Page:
Networking is the art of making and using your contacts.
Too often people think it’s all about “getting,” but the truth is, you have to give to get.
Just how do you make this philosophy work?
Business people have limiting beliefs about networking. Get over them if you have these or similar ones: “I don’t find networking events that profitable;” “I don’t meet the right people.” Beliefs like this clutter your chances for success.
Try this: First, find the furthest most opposite belief from the negative one about networking you have. Then, turn the furthest opposite belief into a question, as I learned from Noah St John. Apparently for many people, like me, affirmation statements of positive beliefs aren’t all that effective. Questions, not just for introverts, get our mind wondering, wandering to new places and creating new possibilities.
When you get rid of what you don’t want, starting with what’s in your mind, you’ll make room for what you do.
For example, “I don’t find networking events that profitable;” becomes something like “Why do I find the clients I want at any networking event?” Or tweak it to something that works for you.
You already know how to listen for that, right? Now listen more closely( like most introverts would anyway): is someone dissatisfied with a hairdresser? Did someone want to a landscape service? Maybe you heard someone say their car needed service?
Try this: At the next event you attend, listen outside of what you want. Listen more to what’s being said just about what the person who you are meeting with needs, or wants. Within 48 hours follow-up with a telephone call or handwritten note saying you found the very person who could help them with that situation.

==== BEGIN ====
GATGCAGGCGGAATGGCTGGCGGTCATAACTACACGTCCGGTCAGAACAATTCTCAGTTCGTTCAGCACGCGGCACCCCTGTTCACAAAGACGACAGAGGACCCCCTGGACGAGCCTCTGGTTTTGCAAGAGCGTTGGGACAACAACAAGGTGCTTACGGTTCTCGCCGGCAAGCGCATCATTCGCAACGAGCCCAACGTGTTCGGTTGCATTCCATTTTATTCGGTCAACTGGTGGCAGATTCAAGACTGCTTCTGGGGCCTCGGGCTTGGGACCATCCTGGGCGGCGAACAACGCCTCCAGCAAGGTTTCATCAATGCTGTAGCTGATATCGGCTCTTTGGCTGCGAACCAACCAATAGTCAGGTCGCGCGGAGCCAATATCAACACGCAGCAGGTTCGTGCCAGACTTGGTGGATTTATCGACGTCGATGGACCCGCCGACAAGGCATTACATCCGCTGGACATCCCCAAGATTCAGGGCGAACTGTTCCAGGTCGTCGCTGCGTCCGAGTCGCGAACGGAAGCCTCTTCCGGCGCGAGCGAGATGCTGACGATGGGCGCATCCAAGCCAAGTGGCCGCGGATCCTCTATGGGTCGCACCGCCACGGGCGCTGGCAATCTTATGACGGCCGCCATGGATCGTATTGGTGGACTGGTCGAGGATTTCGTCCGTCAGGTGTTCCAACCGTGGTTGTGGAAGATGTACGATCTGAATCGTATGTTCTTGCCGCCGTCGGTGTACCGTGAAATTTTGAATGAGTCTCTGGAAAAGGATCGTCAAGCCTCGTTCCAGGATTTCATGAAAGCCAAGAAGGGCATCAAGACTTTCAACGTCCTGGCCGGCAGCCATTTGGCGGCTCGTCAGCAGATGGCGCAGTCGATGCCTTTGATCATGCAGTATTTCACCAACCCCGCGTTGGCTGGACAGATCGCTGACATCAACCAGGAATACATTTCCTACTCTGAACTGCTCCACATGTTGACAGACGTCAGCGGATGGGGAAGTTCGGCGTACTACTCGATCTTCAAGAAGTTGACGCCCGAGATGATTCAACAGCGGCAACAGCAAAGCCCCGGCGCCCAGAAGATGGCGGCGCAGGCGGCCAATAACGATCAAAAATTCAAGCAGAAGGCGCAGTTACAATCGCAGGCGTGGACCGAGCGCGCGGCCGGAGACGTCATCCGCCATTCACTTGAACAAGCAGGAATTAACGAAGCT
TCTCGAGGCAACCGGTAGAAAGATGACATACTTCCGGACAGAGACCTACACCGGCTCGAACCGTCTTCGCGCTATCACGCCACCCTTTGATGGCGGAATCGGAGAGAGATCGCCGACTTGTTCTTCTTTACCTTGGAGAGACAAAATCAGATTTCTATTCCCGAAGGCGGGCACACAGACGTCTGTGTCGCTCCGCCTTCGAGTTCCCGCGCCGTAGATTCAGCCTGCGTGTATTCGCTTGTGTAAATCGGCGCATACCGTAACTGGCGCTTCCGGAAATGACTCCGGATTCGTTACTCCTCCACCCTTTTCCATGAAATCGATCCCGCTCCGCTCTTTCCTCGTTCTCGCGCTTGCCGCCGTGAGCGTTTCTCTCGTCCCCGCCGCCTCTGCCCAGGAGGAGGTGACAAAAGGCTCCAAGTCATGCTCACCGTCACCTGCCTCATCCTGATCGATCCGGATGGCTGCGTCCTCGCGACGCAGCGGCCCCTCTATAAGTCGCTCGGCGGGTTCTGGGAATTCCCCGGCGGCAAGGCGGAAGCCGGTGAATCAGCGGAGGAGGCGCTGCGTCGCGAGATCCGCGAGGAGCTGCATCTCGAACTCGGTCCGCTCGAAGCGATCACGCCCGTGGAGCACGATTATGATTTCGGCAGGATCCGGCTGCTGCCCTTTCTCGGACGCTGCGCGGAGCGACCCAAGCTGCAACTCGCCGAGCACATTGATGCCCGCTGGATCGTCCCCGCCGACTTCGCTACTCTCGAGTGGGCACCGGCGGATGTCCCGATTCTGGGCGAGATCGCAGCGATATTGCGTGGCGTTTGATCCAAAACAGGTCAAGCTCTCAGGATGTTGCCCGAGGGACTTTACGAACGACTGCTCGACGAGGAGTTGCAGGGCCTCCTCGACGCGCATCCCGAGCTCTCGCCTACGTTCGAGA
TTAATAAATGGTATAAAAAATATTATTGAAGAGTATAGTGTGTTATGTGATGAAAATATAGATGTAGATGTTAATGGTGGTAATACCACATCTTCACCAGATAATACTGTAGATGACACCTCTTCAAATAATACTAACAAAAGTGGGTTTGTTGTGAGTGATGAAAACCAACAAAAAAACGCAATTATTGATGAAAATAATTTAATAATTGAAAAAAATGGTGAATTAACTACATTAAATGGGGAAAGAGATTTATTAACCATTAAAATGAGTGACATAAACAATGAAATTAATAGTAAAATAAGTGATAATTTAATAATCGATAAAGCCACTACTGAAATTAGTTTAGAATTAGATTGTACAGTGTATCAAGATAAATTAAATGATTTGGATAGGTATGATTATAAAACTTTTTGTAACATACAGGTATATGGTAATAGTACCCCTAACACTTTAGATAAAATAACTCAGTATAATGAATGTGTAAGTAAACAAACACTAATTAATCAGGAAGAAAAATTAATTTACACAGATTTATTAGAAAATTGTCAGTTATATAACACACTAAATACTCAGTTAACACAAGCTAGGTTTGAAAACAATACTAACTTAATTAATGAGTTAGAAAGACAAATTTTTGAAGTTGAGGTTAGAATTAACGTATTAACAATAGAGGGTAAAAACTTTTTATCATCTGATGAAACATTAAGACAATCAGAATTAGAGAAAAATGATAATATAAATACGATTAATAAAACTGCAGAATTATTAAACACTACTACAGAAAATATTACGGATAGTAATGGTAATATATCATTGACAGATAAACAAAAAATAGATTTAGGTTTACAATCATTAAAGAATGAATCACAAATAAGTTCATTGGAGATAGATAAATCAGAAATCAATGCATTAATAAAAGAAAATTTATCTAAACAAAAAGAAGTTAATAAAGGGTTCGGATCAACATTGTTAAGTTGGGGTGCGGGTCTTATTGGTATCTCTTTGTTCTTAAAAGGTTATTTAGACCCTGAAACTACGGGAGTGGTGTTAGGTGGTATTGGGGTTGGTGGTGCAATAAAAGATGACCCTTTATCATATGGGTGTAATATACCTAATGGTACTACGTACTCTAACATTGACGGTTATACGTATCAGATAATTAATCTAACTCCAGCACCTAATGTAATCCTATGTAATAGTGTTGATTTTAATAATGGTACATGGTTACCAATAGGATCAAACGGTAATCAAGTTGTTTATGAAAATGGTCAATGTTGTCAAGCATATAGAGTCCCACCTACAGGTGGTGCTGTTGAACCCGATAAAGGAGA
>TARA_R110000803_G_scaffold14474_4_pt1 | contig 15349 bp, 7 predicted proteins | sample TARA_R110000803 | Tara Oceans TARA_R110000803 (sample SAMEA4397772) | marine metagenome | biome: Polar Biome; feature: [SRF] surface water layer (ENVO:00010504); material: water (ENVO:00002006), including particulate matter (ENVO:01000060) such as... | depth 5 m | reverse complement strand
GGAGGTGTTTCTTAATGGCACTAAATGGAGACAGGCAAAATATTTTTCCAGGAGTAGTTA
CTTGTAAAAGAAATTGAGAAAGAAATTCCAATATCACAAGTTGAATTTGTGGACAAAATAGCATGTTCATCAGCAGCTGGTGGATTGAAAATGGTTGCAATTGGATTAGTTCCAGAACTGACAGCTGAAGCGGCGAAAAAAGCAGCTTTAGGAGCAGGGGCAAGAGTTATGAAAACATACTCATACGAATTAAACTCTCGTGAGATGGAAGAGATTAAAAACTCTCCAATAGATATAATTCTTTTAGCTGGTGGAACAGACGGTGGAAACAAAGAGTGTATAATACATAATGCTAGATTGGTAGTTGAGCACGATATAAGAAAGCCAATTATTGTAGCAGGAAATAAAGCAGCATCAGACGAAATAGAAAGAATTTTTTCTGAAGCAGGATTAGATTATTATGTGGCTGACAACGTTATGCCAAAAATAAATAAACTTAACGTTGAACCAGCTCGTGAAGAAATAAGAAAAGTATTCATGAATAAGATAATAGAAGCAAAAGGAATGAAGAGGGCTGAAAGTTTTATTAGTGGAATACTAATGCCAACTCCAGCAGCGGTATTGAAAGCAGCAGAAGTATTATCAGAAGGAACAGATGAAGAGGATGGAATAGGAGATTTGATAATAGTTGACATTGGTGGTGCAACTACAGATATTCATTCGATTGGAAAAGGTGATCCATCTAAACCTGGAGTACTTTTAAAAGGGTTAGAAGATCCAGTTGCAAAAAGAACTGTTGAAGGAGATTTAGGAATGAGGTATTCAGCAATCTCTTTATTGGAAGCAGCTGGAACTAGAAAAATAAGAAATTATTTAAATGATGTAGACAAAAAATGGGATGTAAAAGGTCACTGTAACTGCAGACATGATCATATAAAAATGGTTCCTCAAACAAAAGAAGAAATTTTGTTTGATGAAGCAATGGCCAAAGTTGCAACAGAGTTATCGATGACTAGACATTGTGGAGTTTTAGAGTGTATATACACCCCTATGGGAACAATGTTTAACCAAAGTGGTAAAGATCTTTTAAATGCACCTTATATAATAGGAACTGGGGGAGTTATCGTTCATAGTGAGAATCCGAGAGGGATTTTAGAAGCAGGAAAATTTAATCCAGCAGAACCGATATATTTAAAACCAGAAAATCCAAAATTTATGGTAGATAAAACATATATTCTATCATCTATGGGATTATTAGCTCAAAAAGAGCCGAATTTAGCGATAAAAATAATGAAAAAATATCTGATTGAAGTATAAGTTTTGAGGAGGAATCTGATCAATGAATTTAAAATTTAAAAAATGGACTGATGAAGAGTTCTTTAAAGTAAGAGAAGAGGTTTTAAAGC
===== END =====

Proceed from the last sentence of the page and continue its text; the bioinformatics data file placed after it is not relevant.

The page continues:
3. Third: Make the swap card event a system. Follow-up is a system within the sales process. Think of it as the main way you will not lose contacts. How many times do you regularly attend an event, see many of the same people, but you have no mechanism to follow-up?
Create a system for yourself. However that may look. Look at the card for a moment upon the exchange, then file it; or ask to make a note on the back of a card if it’s someone you want to connect with later on; follow up within 24 hours by telephone or handwritten note within 48 hours. Or make your life easy and send a real handwritten note with my favorite online greeting card system for salespeople.
One self-professed introvert told me that going to a networking event thinking like a hub, has opened up a totally new way of approaching networking for him. If you begin to network with a process mindset, it will become much clearer to you that it’s not about you. Networking without selling will attract more business more easily.
Try this: If you are using LinkedIn and you want to connect with someone do some research before you invite them to connect. Simply read their profile to find something in common or of sincere interest. Then when you email them to connect, make it a warm invitation to include something that caught your eye in their profile.
But maybe there are other parts of the sales process that you have some reluctance. Would you let me know what it is?
Or maybe you have a tip to add to
Business Networking Tip: How to Make and Utilize Contacts, Not Lose Them ?
Original post published, Jan 24, 2009